Arthur at the Crossing-Places

Ah, the difficult middle book of the trilogy! It's always a tricky prospect, and while I would read with joy and delight any book by Kevin Crossley-Holland, Arthur at the Crossing-Places is for me the least satisfying of this series (I'm including Gatty's Story here).

Appropriately perhaps for a hinge-book, this volume finds Arthur treading water. He is now squire to Lord Stephen, who is preparing to leave on the crusades; but by the end of the book, they still haven't left. Most of the book is taken up with Arthur watching events unfold in his seeing stone, the adventures of King Arthur and his knights. Frankly, the array of ladies in distress, gallant knights and evil-doers to be overcomes, challenges and jousts and romances, becomes a little dizzying. In the real world, Arthur is troubled by his parentage; he has discovered that the unpleasant Sir William is his father, while his mother remains unknown. He wants to find her, but doesn't know how, and again, the book finishes with this issue unresolved.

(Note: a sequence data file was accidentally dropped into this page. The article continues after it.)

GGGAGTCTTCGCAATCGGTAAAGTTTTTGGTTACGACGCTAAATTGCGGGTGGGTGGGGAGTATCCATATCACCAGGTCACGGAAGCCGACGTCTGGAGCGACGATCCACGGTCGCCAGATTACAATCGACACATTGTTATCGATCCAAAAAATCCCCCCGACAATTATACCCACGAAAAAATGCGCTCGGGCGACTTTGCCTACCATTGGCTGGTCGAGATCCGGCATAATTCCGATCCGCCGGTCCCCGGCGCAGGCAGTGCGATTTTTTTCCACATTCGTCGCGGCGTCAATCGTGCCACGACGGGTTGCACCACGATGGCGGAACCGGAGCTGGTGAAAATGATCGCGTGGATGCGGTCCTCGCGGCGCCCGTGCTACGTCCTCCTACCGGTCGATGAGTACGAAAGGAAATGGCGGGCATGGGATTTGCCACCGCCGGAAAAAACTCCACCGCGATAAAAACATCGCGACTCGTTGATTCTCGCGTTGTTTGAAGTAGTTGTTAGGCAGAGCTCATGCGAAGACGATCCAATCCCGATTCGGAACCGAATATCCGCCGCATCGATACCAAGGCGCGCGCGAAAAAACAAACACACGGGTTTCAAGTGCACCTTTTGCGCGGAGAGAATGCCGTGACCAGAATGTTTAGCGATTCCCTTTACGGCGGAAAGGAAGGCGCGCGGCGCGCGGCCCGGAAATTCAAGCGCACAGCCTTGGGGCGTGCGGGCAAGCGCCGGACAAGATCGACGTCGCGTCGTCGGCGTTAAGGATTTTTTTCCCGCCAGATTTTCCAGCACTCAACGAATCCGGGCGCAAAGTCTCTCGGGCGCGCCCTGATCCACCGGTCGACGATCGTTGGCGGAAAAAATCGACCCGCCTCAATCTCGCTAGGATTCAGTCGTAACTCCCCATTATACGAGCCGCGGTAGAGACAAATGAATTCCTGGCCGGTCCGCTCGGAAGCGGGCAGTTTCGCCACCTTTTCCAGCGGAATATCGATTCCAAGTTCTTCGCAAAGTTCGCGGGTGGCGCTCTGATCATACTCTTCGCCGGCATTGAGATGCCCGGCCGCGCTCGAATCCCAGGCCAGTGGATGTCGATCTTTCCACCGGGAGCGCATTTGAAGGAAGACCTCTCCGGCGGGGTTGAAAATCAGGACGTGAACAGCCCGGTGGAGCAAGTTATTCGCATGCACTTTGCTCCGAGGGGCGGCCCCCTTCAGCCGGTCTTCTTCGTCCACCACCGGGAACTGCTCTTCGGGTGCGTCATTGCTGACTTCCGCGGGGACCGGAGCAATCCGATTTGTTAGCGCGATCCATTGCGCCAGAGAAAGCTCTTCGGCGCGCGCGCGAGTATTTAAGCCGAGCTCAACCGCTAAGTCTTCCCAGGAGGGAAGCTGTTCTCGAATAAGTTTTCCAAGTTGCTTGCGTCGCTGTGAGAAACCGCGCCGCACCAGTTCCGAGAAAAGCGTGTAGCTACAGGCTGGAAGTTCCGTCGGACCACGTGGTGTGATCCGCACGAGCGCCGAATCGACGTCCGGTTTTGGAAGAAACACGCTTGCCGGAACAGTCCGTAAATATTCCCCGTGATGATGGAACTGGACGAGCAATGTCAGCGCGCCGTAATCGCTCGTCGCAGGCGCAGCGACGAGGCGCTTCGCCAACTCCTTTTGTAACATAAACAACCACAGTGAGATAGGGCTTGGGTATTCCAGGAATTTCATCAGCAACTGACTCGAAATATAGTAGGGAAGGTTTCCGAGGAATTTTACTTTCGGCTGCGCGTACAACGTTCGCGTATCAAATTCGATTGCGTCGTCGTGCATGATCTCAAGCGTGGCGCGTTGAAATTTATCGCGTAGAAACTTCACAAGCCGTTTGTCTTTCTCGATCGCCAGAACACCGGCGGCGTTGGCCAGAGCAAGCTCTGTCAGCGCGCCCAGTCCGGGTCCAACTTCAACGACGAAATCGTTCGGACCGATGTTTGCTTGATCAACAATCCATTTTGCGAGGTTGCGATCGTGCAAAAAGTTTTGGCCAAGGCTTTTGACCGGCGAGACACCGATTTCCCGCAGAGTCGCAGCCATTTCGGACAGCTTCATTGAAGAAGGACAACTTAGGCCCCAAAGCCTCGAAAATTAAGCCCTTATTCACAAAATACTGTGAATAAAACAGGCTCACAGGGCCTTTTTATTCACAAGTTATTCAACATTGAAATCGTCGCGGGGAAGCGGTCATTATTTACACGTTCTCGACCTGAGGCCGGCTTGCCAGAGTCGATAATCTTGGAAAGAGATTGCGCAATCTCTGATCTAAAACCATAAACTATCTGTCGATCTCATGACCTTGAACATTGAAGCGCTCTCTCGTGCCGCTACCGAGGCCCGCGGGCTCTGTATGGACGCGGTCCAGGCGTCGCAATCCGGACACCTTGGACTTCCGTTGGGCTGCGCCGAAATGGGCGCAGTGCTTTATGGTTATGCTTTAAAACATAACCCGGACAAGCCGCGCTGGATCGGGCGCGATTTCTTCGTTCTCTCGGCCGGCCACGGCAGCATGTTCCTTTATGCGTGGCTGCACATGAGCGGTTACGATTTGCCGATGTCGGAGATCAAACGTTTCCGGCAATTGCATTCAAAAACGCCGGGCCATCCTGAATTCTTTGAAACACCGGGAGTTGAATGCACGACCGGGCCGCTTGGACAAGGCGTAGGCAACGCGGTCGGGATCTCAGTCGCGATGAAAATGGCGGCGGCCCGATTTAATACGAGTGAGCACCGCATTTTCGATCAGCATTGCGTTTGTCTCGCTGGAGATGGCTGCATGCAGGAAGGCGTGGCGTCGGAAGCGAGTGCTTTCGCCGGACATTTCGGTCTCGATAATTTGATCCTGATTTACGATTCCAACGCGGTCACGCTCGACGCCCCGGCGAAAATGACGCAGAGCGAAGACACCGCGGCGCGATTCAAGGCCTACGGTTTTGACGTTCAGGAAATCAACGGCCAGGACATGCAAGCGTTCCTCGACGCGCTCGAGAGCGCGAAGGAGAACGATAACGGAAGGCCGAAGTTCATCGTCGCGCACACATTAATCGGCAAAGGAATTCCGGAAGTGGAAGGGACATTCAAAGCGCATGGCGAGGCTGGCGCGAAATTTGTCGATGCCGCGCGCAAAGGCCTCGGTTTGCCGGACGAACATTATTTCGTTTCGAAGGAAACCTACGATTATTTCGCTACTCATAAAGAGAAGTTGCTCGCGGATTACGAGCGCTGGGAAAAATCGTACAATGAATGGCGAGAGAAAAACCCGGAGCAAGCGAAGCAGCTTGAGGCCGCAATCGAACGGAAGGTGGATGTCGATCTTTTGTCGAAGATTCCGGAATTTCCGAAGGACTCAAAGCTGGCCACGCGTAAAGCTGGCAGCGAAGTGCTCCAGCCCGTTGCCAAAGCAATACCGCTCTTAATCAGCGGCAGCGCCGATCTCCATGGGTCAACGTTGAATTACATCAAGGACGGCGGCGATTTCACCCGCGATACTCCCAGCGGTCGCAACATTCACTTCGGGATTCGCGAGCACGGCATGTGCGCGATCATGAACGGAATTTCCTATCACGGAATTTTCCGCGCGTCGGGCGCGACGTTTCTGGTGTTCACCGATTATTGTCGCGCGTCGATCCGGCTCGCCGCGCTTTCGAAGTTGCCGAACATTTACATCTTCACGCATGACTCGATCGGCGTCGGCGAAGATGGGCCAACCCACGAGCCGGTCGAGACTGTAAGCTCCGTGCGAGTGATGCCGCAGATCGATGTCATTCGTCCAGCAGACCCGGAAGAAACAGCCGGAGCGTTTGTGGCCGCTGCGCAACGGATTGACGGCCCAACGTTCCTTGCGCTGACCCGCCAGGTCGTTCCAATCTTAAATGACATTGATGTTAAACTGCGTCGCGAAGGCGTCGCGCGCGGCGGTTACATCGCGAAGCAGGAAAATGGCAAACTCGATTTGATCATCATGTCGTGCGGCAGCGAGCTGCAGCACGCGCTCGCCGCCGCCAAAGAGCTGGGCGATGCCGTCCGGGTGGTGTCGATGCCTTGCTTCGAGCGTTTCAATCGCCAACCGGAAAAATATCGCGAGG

But I don't read Kevin Crossley-Holland for the story, really, but for his glorious, brightly-coloured language, which glows like a stained glass window or an illuminated manuscript. And for the sake of that, I'm happy to be frustrated on the plot front.

Arthur at the Crossing-Places was the last book of this series I managed to buy, so I've read them (re-read them) all out of order. But now they are all happily lined up on my shelf, and I'm very pleased to see them there, complete. I think these are books I will go back to again and again in years to come.

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